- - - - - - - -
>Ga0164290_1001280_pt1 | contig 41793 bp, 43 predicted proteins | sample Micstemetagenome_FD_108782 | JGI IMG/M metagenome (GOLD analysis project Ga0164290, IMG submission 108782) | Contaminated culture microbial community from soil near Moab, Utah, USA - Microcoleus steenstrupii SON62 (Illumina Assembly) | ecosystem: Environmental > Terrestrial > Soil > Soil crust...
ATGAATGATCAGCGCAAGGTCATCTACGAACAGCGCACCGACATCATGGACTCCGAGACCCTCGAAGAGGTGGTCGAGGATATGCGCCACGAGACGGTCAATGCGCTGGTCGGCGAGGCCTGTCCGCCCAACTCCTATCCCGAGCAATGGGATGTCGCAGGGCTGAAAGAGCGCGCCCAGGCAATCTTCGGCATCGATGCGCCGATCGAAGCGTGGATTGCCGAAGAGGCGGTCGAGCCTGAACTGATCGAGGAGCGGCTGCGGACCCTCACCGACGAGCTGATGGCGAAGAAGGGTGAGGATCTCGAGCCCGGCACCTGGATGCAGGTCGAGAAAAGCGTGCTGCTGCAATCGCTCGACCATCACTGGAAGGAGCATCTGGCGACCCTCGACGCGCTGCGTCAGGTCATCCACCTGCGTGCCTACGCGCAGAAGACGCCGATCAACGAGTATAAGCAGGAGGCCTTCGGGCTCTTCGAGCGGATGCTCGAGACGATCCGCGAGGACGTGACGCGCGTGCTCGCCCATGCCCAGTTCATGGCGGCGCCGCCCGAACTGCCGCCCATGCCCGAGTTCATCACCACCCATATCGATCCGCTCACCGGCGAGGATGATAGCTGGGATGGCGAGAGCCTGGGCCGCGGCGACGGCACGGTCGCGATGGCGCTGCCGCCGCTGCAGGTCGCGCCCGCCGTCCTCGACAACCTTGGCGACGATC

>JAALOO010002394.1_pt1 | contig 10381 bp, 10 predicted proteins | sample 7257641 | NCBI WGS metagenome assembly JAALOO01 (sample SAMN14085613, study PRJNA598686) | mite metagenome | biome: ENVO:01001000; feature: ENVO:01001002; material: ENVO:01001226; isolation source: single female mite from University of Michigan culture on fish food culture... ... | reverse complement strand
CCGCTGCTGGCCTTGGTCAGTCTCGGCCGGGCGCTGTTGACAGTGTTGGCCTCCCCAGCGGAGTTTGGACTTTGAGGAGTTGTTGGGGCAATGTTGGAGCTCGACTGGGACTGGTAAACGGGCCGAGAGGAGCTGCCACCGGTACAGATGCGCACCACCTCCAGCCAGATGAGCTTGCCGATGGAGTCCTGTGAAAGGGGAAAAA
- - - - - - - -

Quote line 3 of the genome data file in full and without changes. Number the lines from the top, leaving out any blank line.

>JAALOO010002394.1_pt1 | contig 10381 bp, 10 predicted proteins | sample 7257641 | NCBI WGS metagenome assembly JAALOO01 (sample SAMN14085613, study PRJNA598686) | mite metagenome | biome: ENVO:01001000; feature: ENVO:01001002; material: ENVO:01001226; isolation source: single female mite from University of Michigan culture on fish food culture... ... | reverse complement strand